PLoS Pathog. 2016 Feb 3;12(2):e1005413. doi: 10.1371/journal.ppat.1005413. eCollection 2016.
Streptococcus pneumoniae (pneumococcus) has remained a persistent cause of invasive and mucosal disease in humans despite the widespread use of antibiotics and vaccines. The resilience of this organism is due to its capacity for adaptation through the uptake and incorporation of new genetic material from the surrounding microbial community. DNA uptake and recombination is controlled by a tightly regulated quorum sensing system that is triggered by the extracellular accumulation of competence stimulating peptide (CSP). In this study, we demonstrate that CSP can stimulate the production of a diverse array of blp bacteriocins. This cross stimulation occurs through increased production and secretion of the bacteriocin pheromone, BlpC, and requires a functional competence regulatory system. We show that a highly conserved motif in the promoter of the operon encoding BlpC and its transporter mediates the upregulation by CSP. The accumulation of BlpC following CSP stimulation results in augmented activation of the entire blp locus. Using biofilm-grown organisms as a model for competition and genetic exchange on the mucosal surface, we demonstrate that DNA exchange is enhanced by bacteriocin secretion suggesting that co-stimulation of bacteriocins with competence provides an adaptive advantage. The blp and com regulatory pathways are believed to have diverged and specialized in a remote ancestor of pneumococcus. Despite this, the two systems have maintained a regulatory connection that promotes competition and adaptation by targeting for lysis a wide array of potential competitors while simultaneously providing the means for incorporation of their DNA.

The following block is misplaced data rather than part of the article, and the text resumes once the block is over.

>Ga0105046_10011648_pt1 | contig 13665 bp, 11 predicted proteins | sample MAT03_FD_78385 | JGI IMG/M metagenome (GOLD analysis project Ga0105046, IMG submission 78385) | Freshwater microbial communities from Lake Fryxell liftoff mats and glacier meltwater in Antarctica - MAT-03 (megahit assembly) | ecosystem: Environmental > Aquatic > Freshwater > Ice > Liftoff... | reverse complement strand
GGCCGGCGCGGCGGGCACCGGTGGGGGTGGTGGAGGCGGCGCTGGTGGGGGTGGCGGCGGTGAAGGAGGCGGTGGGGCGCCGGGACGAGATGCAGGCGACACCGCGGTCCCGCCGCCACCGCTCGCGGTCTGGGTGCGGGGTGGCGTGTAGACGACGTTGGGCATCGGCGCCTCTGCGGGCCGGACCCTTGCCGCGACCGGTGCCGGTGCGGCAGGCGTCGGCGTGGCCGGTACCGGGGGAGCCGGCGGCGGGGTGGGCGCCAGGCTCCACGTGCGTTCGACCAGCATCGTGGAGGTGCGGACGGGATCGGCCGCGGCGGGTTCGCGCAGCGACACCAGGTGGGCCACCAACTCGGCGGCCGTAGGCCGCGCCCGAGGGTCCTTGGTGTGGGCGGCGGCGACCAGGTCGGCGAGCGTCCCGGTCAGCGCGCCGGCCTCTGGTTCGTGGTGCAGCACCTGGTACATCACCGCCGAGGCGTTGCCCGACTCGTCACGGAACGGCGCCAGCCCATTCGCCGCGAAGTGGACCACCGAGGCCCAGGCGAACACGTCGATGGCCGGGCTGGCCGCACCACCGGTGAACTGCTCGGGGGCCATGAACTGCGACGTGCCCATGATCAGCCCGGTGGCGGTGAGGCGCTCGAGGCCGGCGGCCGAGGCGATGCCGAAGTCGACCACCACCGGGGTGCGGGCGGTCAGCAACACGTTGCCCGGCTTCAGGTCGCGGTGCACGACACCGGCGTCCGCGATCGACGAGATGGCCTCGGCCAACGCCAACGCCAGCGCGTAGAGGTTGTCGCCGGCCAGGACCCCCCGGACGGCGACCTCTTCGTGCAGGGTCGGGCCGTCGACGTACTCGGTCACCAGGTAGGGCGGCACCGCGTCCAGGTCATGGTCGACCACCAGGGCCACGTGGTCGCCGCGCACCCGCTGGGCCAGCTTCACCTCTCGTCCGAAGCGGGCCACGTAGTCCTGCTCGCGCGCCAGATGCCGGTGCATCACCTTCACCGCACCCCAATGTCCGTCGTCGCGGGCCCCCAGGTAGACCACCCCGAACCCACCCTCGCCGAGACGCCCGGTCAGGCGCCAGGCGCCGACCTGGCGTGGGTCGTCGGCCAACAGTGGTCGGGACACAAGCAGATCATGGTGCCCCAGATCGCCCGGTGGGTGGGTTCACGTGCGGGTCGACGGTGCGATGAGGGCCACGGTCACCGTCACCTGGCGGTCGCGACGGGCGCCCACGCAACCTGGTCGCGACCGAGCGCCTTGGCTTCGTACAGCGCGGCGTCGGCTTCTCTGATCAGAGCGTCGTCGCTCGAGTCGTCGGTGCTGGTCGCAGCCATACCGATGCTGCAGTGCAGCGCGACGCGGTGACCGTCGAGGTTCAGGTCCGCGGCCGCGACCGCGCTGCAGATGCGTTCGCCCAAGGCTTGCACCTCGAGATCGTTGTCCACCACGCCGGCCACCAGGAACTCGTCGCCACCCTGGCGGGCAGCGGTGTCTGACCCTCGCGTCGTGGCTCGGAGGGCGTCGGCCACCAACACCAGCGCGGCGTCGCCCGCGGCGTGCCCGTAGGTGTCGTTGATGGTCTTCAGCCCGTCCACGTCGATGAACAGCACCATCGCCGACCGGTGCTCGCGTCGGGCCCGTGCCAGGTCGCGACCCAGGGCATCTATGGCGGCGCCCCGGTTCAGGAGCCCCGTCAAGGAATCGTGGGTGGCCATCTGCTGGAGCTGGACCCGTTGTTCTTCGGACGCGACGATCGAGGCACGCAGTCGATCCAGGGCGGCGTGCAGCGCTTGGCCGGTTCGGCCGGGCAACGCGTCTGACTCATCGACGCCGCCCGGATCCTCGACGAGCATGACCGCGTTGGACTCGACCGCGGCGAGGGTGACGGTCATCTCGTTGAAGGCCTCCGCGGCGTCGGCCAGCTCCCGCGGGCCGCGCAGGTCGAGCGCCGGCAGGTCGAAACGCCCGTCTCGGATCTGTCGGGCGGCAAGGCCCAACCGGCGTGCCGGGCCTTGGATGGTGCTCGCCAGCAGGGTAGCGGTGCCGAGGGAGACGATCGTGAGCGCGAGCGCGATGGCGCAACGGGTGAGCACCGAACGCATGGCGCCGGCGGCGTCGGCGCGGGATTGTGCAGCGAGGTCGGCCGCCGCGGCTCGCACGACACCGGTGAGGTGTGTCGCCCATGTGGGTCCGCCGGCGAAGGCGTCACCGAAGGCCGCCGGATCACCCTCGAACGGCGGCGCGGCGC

PMID: 26840124 [PubMed - in process] PMCID: PMC4739721